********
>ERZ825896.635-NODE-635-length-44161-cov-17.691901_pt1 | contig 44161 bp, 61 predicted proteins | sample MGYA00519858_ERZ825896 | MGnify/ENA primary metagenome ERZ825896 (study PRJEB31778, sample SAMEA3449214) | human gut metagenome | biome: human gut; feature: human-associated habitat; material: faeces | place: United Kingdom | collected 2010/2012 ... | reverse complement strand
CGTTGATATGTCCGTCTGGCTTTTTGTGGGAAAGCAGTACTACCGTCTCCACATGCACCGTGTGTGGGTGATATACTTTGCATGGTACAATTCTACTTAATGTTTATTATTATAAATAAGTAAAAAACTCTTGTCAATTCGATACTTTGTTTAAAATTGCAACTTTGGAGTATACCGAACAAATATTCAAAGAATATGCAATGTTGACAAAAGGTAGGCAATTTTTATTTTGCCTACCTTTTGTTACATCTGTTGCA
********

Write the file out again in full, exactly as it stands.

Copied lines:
>ERZ825896.635-NODE-635-length-44161-cov-17.691901_pt1 | contig 44161 bp, 61 predicted proteins | sample MGYA00519858_ERZ825896 | MGnify/ENA primary metagenome ERZ825896 (study PRJEB31778, sample SAMEA3449214) | human gut metagenome | biome: human gut; feature: human-associated habitat; material: faeces | place: United Kingdom | collected 2010/2012 ... | reverse complement strand
CGTTGATATGTCCGTCTGGCTTTTTGTGGGAAAGCAGTACTACCGTCTCCACATGCACCGTGTGTGGGTGATATACTTTGCATGGTACAATTCTACTTAATGTTTATTATTATAAATAAGTAAAAAACTCTTGTCAATTCGATACTTTGTTTAAAATTGCAACTTTGGAGTATACCGAACAAATATTCAAAGAATATGCAATGTTGACAAAAGGTAGGCAATTTTTATTTTGCCTACCTTTTGTTACATCTGTTGCA